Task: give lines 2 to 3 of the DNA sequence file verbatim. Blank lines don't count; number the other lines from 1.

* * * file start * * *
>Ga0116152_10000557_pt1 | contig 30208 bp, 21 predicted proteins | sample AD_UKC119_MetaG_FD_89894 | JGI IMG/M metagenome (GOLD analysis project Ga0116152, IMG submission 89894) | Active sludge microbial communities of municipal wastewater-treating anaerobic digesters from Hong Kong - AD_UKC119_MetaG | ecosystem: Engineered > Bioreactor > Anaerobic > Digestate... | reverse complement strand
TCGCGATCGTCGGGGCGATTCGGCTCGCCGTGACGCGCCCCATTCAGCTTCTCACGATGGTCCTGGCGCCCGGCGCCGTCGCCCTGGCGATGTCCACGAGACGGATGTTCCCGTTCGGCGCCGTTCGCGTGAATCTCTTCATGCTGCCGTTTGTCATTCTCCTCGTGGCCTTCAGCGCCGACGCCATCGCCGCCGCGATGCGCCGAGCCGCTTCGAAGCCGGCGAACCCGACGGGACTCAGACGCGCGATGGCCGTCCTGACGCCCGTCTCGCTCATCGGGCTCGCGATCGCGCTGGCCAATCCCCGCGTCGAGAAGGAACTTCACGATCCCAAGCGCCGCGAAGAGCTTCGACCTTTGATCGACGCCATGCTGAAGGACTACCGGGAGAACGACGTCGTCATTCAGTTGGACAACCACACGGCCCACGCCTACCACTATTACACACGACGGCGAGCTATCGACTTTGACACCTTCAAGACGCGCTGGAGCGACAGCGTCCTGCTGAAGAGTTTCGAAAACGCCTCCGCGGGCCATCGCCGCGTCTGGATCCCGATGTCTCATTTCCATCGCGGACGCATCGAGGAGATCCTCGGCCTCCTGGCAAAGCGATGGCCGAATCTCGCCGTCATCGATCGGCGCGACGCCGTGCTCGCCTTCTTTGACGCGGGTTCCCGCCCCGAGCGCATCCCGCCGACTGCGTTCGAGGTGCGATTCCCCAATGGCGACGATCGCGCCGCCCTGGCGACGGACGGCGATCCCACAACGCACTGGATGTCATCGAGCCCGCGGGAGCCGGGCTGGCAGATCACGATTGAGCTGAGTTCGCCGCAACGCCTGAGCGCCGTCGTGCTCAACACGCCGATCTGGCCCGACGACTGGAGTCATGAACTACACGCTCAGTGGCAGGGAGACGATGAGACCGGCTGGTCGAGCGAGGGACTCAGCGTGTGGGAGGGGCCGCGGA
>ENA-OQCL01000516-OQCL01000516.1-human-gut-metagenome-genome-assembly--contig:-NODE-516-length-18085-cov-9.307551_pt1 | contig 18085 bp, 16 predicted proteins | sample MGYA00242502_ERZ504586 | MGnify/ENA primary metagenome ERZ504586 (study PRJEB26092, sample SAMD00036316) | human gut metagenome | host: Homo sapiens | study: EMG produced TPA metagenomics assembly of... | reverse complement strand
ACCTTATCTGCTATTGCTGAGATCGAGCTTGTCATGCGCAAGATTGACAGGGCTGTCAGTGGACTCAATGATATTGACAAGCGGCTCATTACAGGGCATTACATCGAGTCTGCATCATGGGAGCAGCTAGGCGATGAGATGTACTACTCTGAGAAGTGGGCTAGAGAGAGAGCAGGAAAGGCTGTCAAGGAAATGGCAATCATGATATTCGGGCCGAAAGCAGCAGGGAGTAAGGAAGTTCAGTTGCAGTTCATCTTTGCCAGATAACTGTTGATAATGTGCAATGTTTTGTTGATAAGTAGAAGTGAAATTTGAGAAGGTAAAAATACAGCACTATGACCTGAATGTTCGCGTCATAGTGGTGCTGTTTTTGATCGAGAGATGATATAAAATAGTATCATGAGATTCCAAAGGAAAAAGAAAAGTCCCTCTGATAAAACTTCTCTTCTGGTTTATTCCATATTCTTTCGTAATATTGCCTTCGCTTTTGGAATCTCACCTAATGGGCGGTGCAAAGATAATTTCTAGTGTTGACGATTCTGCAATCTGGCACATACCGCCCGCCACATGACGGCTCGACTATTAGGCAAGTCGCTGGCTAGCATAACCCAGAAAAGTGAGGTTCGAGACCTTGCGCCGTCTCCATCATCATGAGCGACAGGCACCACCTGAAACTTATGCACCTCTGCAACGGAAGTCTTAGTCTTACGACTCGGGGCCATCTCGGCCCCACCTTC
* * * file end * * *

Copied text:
TCGCGATCGTCGGGGCGATTCGGCTCGCCGTGACGCGCCCCATTCAGCTTCTCACGATGGTCCTGGCGCCCGGCGCCGTCGCCCTGGCGATGTCCACGAGACGGATGTTCCCGTTCGGCGCCGTTCGCGTGAATCTCTTCATGCTGCCGTTTGTCATTCTCCTCGTGGCCTTCAGCGCCGACGCCATCGCCGCCGCGATGCGCCGAGCCGCTTCGAAGCCGGCGAACCCGACGGGACTCAGACGCGCGATGGCCGTCCTGACGCCCGTCTCGCTCATCGGGCTCGCGATCGCGCTGGCCAATCCCCGCGTCGAGAAGGAACTTCACGATCCCAAGCGCCGCGAAGAGCTTCGACCTTTGATCGACGCCATGCTGAAGGACTACCGGGAGAACGACGTCGTCATTCAGTTGGACAACCACACGGCCCACGCCTACCACTATTACACACGACGGCGAGCTATCGACTTTGACACCTTCAAGACGCGCTGGAGCGACAGCGTCCTGCTGAAGAGTTTCGAAAACGCCTCCGCGGGCCATCGCCGCGTCTGGATCCCGATGTCTCATTTCCATCGCGGACGCATCGAGGAGATCCTCGGCCTCCTGGCAAAGCGATGGCCGAATCTCGCCGTCATCGATCGGCGCGACGCCGTGCTCGCCTTCTTTGACGCGGGTTCCCGCCCCGAGCGCATCCCGCCGACTGCGTTCGAGGTGCGATTCCCCAATGGCGACGATCGCGCCGCCCTGGCGACGGACGGCGATCCCACAACGCACTGGATGTCATCGAGCCCGCGGGAGCCGGGCTGGCAGATCACGATTGAGCTGAGTTCGCCGCAACGCCTGAGCGCCGTCGTGCTCAACACGCCGATCTGGCCCGACGACTGGAGTCATGAACTACACGCTCAGTGGCAGGGAGACGATGAGACCGGCTGGTCGAGCGAGGGACTCAGCGTGTGGGAGGGGCCGCGGA
>ENA-OQCL01000516-OQCL01000516.1-human-gut-metagenome-genome-assembly--contig:-NODE-516-length-18085-cov-9.307551_pt1 | contig 18085 bp, 16 predicted proteins | sample MGYA00242502_ERZ504586 | MGnify/ENA primary metagenome ERZ504586 (study PRJEB26092, sample SAMD00036316) | human gut metagenome | host: Homo sapiens | study: EMG produced TPA metagenomics assembly of... | reverse complement strand